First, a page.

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Activision Blizzard: Merger talks haven't covered CEO Kotick's future

Should he stay or should he go?

Activision Blizzard has updated its acquisition filings with the Securities and Exchange Commission to indicate that Microsoft and CEO Bobby Kotick have not yet discussed the fate of his employment on the $68.7 acquisition's completion.

The filing was spotted over the weekend by Axios' Stephen Totilo. In it, Activision Blizzard states that "No discussions or negotiations regarding post-closing employment arrangements with Microsoft occurred between Microsoft and Mr. Kotick prior to the approval and execution of the merger agreement and the transactions contemplated thereby, or have occurred subsequent to such approval and execution, through the date hereof."

On paper, this would seem to contradict a prior report from The Wall Street Journal that stated Kotick was on track to receive a hefty compensation package as part of a post-acquisition exit. 

There's no reason to assume Activision Blizzard is lying to SEC, but the question of how much these filings represent reality feels very tricky. Activision Blizzard previously asserted that it was "not aware" of any unionization pushes at the company, strikes, or complaints with the NLRB.  By the time of that filing, Raven Software employees were on strike, had begun their unionization efforts, and there had been complaints about Activision Blizzard to the NLRB. As legal observers noted at the time however, Activision Blizzard's filing was likely in line with standard acquisition practices.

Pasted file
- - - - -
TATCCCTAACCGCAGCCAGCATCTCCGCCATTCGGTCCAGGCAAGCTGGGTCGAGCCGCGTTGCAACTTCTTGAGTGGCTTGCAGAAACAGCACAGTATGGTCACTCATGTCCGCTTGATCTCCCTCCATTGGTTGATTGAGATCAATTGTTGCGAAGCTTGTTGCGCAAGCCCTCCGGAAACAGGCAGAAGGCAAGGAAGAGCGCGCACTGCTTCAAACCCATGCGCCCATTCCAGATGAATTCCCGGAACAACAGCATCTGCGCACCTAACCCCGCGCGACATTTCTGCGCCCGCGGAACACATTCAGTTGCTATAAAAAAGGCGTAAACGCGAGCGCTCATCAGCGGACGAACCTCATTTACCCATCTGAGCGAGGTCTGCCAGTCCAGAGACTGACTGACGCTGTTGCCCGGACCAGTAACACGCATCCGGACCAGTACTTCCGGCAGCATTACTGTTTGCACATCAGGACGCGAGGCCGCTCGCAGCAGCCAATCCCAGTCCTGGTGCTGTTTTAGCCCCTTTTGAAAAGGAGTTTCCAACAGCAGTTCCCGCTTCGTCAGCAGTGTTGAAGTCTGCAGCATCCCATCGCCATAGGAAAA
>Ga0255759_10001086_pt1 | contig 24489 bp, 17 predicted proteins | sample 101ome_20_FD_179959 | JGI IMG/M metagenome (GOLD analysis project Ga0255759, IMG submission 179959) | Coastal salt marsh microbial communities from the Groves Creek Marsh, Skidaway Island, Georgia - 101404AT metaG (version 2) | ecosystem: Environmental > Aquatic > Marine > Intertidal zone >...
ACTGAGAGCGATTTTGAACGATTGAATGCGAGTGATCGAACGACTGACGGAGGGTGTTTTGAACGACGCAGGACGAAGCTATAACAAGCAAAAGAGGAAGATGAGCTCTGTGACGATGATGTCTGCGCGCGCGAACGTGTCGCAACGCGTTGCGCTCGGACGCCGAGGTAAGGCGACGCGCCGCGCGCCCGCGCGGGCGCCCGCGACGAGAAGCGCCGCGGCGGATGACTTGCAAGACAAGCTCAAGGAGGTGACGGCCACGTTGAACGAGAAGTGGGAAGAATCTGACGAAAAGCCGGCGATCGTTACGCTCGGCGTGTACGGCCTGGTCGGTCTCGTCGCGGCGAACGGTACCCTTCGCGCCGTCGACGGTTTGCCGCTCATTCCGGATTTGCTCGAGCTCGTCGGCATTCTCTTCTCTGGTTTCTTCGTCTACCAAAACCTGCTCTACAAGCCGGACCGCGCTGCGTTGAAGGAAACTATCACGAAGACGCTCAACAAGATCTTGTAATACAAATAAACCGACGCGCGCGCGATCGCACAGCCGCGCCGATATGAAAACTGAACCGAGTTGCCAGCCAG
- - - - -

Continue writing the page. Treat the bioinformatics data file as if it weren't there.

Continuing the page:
This filing update could be something similar (a regular description to be amended at a later date), or a statement of fact indicating The Wall Street Journal's prior reporting was inaccurate. It's hard to say. 

The fate of Kotick has been up in the air for the last few months, as both the Microsoft acquisition and a battery of lawsuits against Activision Blizzard for its alleged culture of sexual harassment and discrimination have moved forward. Employees called for his departure after The Wall Street Journal reported that Kotick allegedly threatened to kill a female assistant, and that he allegedly protected Treyarch co-founder Dan Bunting after HR recommended he be fired for sexually harassing another employee.

The Journal also reported that Kotick also allegedly ordered chief compliance officer Fran Townsend to e-mail employees in the days after the California Department of Fair Housing and Employment filed its suit against to company to say that the lawsuit "distorted and untrue picture of our company" and that it was "truly meritless and irresponsible." 

Kotick would later apologize for Townsend's initial e-mail and the company's response to the DFEH lawsuit

It's been revealed in the last few months that were Microsoft to fire Kotick after the acquisition, he would receive a $15 million compensation package. Kotick has apparently told company leaders that if he could not "fix" Activision Blizzard's culture, he would consider leaving the company

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